Monday, August 20, 2012

Meraki Moves Mountains!

     Last Saturday I managed to catch Indie/Emo/Math-Rockers, Meraki, at their farewell show/album release at the Ché Café. I went expecting a good show, but I saw a great one. Meraki put on one of the best performances I’ve ever seen at the Ché. The night included performances from Deep Sea Goes, Realization Orchestra, Cash Crop and Small Talk. Meraki started their performance outside on the patio to a crowd of about 100 fans, 20 of whom watched from the Ché’s rooftop, a visit from the campus police, an impromptu move indoors, and a heartfelt second half of the show. After the show, I managed to pick up a physical copy of their newly released debut album, “Curiosity: The Thirty-Six Views of Mt. Meraki” which is available for download on their Bandcamp for $5. The band is comprised of Shane Moylan (Guitar/Vox), Jake Kelsoe (Guitar/Vox), Sarah Linton (Bass) and Nick Arnold (Drums). The album is wonderfully flavorful in the fact that almost every song maintains progressive qualities in it’s songwriting, dynamics, musical layers, and lyrics. The first track, “Cope”, shows the listener what they are getting into... a sea of catchy, emotional vocals; complex and musical drumming; angular, innovative bass; and guitar parts that reflect artists like Pretend, Joan of Arc and Japandi. (read more after the jump)

     After “Cope” comes “Moral Sport” and “Baghdad Ass Up”. Don’t worry though, the songs are better than the puns in their titles. The two songs contrast each other, as “Moral Sport” is light and jubilant while “Baghdad Ass Up” almost has a punk rock vibe to it via Kelsoe’s Froberg-esque backup vocals. The first three tracks compliment each other well, as none of them sound too alike and they have enough separation in sound to give the first 3rd of the album a big, round perspective that displays dynamic songwriting abilities. As the last chord in “Baghdad” rings out, the first notes of the epic instrumental, “Siddhartha”, are heard. In my opinion this is where the album gains momentum to have great potential. Right at 4:00 in “Siddhartha” is where the album’s climax occurs. It’s not even necessarily the best part of the album, but it speaks out in a voice that is sharp and clear. It howls its name, and it’s name is Meraki.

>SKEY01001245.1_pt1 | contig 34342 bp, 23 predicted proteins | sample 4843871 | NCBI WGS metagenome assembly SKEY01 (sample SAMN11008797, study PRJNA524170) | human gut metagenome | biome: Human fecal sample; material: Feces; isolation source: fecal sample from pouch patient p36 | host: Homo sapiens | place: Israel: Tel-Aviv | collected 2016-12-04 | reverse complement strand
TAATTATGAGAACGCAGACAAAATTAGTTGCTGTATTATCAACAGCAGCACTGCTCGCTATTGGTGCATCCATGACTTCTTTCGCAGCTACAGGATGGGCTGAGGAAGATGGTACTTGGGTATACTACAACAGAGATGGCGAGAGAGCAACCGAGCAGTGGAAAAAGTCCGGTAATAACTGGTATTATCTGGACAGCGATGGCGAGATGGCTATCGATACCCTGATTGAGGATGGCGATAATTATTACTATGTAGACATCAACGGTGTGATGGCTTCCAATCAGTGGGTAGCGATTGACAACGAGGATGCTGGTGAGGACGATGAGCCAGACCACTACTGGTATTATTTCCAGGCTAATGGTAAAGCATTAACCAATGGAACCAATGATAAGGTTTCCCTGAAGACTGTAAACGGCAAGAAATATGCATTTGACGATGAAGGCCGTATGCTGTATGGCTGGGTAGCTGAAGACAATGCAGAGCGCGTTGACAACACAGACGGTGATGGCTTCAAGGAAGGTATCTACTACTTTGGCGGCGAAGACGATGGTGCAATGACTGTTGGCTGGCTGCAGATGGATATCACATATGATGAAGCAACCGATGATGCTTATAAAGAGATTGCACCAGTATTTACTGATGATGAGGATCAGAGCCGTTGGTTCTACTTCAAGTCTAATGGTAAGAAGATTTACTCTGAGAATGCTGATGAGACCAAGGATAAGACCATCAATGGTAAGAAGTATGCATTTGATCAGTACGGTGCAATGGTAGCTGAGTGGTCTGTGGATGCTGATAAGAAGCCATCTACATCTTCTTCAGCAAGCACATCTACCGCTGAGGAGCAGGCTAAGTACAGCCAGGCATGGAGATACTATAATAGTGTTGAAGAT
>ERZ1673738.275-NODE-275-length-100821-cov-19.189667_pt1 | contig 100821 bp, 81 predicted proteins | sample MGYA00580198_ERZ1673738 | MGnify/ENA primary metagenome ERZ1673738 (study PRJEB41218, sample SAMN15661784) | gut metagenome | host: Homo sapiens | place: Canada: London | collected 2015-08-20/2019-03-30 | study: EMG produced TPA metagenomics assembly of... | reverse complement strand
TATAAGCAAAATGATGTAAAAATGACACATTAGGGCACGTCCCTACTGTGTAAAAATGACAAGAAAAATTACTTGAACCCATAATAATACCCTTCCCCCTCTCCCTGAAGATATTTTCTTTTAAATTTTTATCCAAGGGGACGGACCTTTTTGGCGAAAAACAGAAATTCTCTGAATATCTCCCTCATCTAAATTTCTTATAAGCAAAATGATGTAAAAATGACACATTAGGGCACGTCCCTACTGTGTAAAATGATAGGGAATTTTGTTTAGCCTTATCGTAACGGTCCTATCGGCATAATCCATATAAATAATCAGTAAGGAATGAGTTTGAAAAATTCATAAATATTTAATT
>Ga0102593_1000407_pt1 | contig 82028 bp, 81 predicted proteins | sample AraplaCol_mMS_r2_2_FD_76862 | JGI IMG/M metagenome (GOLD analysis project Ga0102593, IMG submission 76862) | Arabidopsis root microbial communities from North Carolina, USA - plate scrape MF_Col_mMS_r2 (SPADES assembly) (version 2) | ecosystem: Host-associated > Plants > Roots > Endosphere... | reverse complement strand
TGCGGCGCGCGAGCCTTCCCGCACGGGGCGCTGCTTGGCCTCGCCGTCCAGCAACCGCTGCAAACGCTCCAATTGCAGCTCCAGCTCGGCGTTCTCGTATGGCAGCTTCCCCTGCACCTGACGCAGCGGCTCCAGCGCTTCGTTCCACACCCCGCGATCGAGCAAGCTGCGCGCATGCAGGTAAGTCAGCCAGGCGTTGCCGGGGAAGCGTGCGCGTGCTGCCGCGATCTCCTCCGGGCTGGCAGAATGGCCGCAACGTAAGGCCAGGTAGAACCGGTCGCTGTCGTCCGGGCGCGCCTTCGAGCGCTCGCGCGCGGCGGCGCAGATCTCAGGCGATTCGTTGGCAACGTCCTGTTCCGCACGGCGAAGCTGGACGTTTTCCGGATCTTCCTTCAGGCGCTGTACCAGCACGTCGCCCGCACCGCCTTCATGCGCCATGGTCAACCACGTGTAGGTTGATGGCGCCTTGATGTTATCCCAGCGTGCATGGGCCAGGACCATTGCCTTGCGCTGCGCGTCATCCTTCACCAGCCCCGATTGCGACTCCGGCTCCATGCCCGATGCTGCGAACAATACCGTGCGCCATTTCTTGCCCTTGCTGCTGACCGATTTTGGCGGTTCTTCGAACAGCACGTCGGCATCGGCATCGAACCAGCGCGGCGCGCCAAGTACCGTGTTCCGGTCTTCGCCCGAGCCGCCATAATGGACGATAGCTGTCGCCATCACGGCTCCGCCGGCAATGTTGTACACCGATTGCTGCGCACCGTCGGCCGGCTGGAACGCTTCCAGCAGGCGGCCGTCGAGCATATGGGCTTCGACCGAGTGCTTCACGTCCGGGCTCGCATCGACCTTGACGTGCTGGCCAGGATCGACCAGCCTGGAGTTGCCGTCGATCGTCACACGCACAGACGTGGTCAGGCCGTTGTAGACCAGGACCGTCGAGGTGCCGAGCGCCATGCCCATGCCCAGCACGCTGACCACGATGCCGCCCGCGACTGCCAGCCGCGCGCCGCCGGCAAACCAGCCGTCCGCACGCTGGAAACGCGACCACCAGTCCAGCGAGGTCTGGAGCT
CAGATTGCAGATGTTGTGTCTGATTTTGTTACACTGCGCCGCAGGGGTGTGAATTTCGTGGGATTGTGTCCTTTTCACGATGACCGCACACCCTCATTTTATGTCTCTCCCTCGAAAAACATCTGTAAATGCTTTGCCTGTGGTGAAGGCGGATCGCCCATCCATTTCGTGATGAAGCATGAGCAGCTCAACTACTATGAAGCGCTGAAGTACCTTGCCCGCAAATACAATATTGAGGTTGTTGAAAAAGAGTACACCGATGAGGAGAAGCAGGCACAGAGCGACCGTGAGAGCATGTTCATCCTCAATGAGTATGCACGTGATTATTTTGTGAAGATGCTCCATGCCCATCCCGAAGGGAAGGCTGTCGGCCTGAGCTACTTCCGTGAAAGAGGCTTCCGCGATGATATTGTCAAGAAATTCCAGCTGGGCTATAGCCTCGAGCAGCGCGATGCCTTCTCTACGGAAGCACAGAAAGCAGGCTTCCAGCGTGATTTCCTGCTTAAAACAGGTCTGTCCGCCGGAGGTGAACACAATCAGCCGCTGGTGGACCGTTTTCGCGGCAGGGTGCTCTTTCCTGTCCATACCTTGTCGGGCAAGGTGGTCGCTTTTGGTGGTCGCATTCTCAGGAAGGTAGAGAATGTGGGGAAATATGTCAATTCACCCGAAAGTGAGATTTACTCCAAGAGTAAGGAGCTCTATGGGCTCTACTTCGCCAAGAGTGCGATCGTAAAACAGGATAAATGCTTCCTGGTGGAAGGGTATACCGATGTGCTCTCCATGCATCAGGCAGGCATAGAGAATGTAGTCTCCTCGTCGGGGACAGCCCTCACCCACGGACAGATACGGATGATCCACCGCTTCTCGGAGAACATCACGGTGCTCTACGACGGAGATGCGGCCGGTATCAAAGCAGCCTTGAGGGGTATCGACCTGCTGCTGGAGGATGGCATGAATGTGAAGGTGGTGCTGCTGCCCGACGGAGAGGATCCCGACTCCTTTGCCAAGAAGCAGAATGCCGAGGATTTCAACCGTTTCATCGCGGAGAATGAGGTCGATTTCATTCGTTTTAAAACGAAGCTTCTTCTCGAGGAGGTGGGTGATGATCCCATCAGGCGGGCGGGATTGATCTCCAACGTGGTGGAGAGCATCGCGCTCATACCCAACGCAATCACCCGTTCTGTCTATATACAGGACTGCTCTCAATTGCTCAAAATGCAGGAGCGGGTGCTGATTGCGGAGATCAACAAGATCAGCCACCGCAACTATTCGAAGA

The next three songs, “Deep Tide”, “Eye Floaters”, and “Ebbtide” are the meat of the album. The lyrics aren’t always completely clear. In fact, sometimes you have to dig for what Moylan is talking about, but personally I like the hunt. The album ends with “Retain”. The song’s characteristics aren’t as sophisticated or unpredictable as other tunes on the album, nonetheless, it is still a great track to end on (mainly because the outro is mountainous). Hopefully, many people will admire the fact that they ended the album on that note. I have a theory that in 5-10 years, many great bands will emerge into and out of the San Diego music scene and cite Meraki as a major influence. Brad Lee from SDRL, Andy Rusinek, Daniel Ron and Beau Brynes all contributed to the making of this album as well, so check them out. “Curiosity: The Thirty Six Views Of Mt. Meraki” is definitely worth your time to check out, purchase, and play on repeat in your car’s stereo; especially for fans of Tim Kinsella and Brian Warren.

MERAKI BANDCAMP -- click the link!

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